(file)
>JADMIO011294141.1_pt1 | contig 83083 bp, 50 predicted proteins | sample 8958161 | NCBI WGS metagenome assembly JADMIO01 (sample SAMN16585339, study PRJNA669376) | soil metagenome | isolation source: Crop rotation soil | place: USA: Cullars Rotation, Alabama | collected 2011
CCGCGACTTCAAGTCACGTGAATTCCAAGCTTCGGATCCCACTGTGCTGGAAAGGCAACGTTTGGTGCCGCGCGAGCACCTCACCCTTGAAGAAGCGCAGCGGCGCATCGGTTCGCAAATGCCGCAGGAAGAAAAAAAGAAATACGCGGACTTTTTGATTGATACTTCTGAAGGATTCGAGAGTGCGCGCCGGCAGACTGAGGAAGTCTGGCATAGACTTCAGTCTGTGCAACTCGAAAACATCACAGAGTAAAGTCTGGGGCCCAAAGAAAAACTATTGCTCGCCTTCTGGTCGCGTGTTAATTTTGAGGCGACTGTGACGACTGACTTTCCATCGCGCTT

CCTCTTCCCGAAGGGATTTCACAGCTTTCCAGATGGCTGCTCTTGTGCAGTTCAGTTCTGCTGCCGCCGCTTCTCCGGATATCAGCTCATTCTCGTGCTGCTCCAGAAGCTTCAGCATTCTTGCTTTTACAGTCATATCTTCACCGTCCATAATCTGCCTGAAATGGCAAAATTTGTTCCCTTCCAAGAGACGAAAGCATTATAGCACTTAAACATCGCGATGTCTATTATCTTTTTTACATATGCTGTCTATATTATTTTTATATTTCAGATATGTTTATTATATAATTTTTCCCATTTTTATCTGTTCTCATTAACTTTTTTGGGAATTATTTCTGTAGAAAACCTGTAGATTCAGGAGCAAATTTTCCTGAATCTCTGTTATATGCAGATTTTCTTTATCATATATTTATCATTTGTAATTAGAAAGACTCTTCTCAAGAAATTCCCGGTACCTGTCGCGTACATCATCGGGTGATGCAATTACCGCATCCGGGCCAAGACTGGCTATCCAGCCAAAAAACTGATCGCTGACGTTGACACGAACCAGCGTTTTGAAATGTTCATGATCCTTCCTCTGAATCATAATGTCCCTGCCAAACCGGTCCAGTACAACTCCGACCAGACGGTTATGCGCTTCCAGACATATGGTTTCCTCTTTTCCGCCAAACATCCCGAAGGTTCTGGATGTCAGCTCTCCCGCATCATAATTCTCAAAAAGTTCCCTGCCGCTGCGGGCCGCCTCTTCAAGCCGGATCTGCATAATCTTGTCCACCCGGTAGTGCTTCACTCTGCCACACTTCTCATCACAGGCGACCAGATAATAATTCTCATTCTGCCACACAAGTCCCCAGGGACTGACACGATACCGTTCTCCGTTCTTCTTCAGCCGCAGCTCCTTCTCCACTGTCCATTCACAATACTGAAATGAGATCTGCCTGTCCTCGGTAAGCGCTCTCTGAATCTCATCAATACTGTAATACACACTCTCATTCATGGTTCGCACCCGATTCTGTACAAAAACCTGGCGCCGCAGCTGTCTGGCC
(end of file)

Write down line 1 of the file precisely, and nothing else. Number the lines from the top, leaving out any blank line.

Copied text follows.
>JADMIO011294141.1_pt1 | contig 83083 bp, 50 predicted proteins | sample 8958161 | NCBI WGS metagenome assembly JADMIO01 (sample SAMN16585339, study PRJNA669376) | soil metagenome | isolation source: Crop rotation soil | place: USA: Cullars Rotation, Alabama | collected 2011